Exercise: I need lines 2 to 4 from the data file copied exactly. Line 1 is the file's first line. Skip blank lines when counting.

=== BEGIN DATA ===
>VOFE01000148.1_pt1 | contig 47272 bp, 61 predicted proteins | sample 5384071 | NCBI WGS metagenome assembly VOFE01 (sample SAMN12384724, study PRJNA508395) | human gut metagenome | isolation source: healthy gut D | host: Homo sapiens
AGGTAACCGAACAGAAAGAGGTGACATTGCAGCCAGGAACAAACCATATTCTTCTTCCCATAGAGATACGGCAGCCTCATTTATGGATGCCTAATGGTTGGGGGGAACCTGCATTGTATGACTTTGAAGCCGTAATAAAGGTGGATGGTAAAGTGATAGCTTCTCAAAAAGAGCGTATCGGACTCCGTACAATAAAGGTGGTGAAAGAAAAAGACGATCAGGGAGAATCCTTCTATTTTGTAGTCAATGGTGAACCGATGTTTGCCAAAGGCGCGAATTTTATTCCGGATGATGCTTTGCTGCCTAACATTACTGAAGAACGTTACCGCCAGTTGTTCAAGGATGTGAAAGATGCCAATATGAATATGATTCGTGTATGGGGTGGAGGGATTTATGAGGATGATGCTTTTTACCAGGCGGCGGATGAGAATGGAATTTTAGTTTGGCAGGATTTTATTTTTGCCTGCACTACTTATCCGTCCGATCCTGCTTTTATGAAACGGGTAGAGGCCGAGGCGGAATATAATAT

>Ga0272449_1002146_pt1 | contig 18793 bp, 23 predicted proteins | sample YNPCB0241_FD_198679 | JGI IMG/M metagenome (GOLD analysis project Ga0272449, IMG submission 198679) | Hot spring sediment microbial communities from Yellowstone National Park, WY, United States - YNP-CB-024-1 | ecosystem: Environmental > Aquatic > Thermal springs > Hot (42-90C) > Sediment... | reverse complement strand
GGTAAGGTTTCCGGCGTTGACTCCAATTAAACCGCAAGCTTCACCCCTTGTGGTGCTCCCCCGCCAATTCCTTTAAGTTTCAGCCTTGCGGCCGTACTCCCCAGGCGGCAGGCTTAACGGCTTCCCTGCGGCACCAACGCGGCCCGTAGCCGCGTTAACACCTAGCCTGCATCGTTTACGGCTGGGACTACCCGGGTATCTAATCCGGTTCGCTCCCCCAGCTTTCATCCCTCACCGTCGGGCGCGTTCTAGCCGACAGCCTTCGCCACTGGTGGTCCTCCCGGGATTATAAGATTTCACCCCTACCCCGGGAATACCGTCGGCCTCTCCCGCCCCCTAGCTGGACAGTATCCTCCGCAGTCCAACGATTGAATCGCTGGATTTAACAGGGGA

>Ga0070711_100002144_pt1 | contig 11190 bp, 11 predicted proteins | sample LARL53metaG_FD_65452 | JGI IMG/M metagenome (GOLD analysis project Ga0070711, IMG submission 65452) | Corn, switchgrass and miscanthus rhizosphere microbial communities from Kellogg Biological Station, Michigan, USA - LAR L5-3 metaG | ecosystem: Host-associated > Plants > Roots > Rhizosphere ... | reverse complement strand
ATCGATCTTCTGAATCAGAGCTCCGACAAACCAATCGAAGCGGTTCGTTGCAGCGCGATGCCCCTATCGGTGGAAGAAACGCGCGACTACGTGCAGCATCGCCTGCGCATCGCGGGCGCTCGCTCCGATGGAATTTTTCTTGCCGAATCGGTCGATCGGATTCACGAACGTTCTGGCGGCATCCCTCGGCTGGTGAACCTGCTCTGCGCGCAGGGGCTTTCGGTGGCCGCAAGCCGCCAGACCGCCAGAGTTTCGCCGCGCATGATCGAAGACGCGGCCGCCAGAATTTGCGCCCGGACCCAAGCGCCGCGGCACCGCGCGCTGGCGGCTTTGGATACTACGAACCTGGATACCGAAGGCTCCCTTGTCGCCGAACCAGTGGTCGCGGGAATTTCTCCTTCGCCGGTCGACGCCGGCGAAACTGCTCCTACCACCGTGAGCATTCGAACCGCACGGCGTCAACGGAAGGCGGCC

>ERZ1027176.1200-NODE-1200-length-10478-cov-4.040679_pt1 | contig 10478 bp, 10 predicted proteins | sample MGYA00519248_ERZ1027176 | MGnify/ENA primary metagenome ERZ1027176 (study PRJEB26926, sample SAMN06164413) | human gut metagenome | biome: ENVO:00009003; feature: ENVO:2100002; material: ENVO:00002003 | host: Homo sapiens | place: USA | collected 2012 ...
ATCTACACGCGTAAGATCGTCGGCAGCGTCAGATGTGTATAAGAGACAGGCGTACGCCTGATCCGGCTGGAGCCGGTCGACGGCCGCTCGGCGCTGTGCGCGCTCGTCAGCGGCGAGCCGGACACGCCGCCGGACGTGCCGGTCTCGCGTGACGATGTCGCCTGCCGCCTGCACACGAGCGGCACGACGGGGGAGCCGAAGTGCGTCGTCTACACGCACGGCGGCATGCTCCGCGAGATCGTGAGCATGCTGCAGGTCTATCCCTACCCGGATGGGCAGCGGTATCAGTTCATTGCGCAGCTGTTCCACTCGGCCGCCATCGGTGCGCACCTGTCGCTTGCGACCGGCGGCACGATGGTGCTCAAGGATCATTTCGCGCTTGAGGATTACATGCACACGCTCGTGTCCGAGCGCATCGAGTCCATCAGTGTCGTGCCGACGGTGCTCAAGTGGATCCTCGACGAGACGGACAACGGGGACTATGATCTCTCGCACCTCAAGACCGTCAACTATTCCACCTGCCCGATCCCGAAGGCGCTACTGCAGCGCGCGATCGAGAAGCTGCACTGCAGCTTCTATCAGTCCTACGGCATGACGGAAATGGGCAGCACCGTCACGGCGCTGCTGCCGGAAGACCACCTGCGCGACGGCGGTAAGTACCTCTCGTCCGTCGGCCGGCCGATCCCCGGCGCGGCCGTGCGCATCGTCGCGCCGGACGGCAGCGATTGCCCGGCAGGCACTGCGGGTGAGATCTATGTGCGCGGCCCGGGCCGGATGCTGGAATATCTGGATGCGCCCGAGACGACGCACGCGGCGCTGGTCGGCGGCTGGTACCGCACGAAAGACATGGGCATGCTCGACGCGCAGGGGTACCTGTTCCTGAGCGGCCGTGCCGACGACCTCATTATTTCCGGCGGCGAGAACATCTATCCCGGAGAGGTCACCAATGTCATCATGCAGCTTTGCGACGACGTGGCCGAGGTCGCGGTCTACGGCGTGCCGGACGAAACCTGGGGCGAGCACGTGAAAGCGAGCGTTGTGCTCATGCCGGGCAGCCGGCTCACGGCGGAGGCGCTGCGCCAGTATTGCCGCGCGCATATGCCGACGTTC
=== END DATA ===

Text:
AGGTAACCGAACAGAAAGAGGTGACATTGCAGCCAGGAACAAACCATATTCTTCTTCCCATAGAGATACGGCAGCCTCATTTATGGATGCCTAATGGTTGGGGGGAACCTGCATTGTATGACTTTGAAGCCGTAATAAAGGTGGATGGTAAAGTGATAGCTTCTCAAAAAGAGCGTATCGGACTCCGTACAATAAAGGTGGTGAAAGAAAAAGACGATCAGGGAGAATCCTTCTATTTTGTAGTCAATGGTGAACCGATGTTTGCCAAAGGCGCGAATTTTATTCCGGATGATGCTTTGCTGCCTAACATTACTGAAGAACGTTACCGCCAGTTGTTCAAGGATGTGAAAGATGCCAATATGAATATGATTCGTGTATGGGGTGGAGGGATTTATGAGGATGATGCTTTTTACCAGGCGGCGGATGAGAATGGAATTTTAGTTTGGCAGGATTTTATTTTTGCCTGCACTACTTATCCGTCCGATCCTGCTTTTATGAAACGGGTAGAGGCCGAGGCGGAATATAATAT

>Ga0272449_1002146_pt1 | contig 18793 bp, 23 predicted proteins | sample YNPCB0241_FD_198679 | JGI IMG/M metagenome (GOLD analysis project Ga0272449, IMG submission 198679) | Hot spring sediment microbial communities from Yellowstone National Park, WY, United States - YNP-CB-024-1 | ecosystem: Environmental > Aquatic > Thermal springs > Hot (42-90C) > Sediment... | reverse complement strand
GGTAAGGTTTCCGGCGTTGACTCCAATTAAACCGCAAGCTTCACCCCTTGTGGTGCTCCCCCGCCAATTCCTTTAAGTTTCAGCCTTGCGGCCGTACTCCCCAGGCGGCAGGCTTAACGGCTTCCCTGCGGCACCAACGCGGCCCGTAGCCGCGTTAACACCTAGCCTGCATCGTTTACGGCTGGGACTACCCGGGTATCTAATCCGGTTCGCTCCCCCAGCTTTCATCCCTCACCGTCGGGCGCGTTCTAGCCGACAGCCTTCGCCACTGGTGGTCCTCCCGGGATTATAAGATTTCACCCCTACCCCGGGAATACCGTCGGCCTCTCCCGCCCCCTAGCTGGACAGTATCCTCCGCAGTCCAACGATTGAATCGCTGGATTTAACAGGGGA